Did you know that the government can get your emails by going straight to your internet service provider and serving them with a subpoena? No warrant needed. No judge involved to curb abuse. Not even an accusation of wrongdoing. It’s a hold-over from the outdated Electronic Communications Privacy Act (the relevant parts of which are at 18 U.S.C 2701-2705). (And contrary to the title of this post, it applies to state government agencies as well.)
Surprisingly doing something useful (and doing it unanimously), the House of Representatives recently passed H.R. 699, the Email Privacy Act. It would require government agencies to obtain a search warrant before accessing emails and other electronic communications. Senators are calling for the Senate to take take up the measure soon.
In an Op-Ed opposing the measure, SEC Chairwoman Mary Jo White bemoaned the possible loss of access. She noted that the law now requires the SEC to notify account holders when it serves an administrative subpoena, giving them an opportunity to go into court and file a motion to quash.
But she ignores the fact that such motions are rarely granted because the SEC (or any other agency) need only assert that the requested information may be relevant to an ongoing investigation. It’s an easy standard and not something an individual can usually contest.
Moreover, the provision puts the onus entirely on the individual to protect her private information, forcing her to spend money on lawyers just to protect what would be beyond the government’s reach if it was located in her home rather than in cyberspace. And in the process, the individual must acknowledge that the email account actually belongs to her.
(We could have an extended discussion here about the Fifth Amendment, act of production immunity, and more, but we’ll leave that aside for the moment.)
As a compromise, Chairwoman White suggests that civil law enforcement agencies (e.g, the SEC, FTC, etc.) be allowed “to seek a court order similar to a criminal warrant and give notice to the individual with the opportunity to challenge the request in court.” While it’s an interesting idea in theory, White does not suggest what standard would apply before such an order would issue. Presumably she would oppose requiring the SEC to show probable cause as is required for criminal warrants. And again, it appears to put the onus on the individual to protect her privacy.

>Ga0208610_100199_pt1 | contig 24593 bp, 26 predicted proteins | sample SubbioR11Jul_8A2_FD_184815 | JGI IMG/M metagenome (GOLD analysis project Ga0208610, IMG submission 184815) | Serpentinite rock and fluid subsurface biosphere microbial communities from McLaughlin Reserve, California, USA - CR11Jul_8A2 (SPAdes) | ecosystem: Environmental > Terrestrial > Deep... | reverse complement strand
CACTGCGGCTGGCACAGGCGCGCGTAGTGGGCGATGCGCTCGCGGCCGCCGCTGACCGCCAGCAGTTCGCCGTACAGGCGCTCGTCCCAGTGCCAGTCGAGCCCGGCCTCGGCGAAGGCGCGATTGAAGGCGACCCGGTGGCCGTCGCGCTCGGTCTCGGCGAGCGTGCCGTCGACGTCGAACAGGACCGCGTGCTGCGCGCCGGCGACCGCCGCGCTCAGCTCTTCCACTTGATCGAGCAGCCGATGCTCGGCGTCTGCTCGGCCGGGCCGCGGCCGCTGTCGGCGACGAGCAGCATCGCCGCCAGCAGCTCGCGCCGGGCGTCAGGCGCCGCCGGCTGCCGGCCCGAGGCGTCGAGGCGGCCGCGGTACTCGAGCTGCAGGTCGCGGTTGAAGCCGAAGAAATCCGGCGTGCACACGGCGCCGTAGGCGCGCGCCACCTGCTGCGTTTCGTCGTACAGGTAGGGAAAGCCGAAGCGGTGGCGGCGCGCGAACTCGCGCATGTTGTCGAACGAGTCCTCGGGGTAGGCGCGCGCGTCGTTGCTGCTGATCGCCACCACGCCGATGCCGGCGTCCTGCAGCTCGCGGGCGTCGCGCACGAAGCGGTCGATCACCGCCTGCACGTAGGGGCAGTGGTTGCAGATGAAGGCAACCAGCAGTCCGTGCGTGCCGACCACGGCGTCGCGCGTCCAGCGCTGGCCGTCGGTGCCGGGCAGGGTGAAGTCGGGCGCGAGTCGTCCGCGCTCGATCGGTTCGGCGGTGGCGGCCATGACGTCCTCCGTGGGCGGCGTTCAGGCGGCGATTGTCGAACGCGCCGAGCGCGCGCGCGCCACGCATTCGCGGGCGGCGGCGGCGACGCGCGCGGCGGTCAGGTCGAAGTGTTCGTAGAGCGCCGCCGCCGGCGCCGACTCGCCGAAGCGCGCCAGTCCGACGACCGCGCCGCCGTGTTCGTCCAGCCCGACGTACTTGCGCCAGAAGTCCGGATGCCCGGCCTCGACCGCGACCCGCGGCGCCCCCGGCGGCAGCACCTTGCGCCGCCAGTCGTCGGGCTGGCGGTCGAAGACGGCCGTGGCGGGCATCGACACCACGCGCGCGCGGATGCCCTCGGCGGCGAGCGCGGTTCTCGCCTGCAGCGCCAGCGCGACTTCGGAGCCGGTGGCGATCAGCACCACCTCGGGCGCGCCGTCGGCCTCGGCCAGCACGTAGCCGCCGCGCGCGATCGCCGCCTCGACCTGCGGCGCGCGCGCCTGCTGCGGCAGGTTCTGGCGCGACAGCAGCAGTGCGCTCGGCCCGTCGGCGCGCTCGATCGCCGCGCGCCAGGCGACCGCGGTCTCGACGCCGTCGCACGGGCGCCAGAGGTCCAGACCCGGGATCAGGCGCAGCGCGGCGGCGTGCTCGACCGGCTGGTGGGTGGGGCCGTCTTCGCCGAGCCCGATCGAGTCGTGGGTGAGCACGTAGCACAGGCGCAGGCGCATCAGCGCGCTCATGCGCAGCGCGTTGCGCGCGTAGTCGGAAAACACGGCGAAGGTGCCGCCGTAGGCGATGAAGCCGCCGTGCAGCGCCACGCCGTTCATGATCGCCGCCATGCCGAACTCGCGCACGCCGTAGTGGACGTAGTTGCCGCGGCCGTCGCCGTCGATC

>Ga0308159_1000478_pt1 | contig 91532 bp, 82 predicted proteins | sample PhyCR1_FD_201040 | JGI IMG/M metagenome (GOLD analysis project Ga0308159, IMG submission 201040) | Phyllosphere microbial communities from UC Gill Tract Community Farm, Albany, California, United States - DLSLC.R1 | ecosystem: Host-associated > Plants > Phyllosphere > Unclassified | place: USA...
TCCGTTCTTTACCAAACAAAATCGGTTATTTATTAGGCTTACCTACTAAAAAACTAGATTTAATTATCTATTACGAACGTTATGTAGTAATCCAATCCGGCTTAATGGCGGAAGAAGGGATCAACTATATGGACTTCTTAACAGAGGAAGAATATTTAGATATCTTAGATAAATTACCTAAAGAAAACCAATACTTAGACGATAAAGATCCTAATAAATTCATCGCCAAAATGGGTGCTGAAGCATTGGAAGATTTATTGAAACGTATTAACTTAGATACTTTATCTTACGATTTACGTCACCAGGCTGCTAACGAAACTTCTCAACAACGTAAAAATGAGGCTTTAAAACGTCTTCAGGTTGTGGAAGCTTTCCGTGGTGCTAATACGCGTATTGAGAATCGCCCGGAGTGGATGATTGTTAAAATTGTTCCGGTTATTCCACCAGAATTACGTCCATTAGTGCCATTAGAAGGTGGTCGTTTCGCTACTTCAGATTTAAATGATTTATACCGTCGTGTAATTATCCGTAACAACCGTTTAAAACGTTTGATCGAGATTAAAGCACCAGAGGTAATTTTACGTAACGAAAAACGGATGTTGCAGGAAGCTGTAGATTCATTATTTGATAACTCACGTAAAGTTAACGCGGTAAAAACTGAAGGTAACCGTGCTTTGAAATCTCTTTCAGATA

Further, where would this proposed authority end? What is the justification for giving the SEC the ability to get a warrant for your emails but not for your car or your storage locker or your home? It’s not hard to imagine Chairwoman White or some other agency head coming back next year to ask for more. Suddenly our civil enforcement agencies would start to look no different than our criminal investigators.
Chairwoman White suggests that the Email Privacy Act will hamper the SEC’s ability to catch those who engage in “Ponzi frauds, insider trading, and accounting fraud.” Here’s the reality: if the SEC is chasing those types of people, the FBI, IRS, or another criminal investigator is not far behind. In fact, they are usually working in tandem. And there is nothing to prevent criminal law enforcement from sharing the results of a search warrant with civil law enforcement (it’s not like Grand Jury material).
Contrary to Chairwoman White’s the-sky-is-falling article, the SEC and every other civil enforcement agency will be just fine if the Email Privacy Act passes. Crooks are not suddenly going to get away with more crimes; warrants are notoriously easy to get. Instead, the average citizen might sleep a little easier at night knowing that government agents need to meet a slightly higher burden before rifling through our private correspondence.
It appears that Congress is about ready to update our privacy laws to bring them in line with the digital age. I suggest calling/emailing your senator and urging them to follow their House colleagues.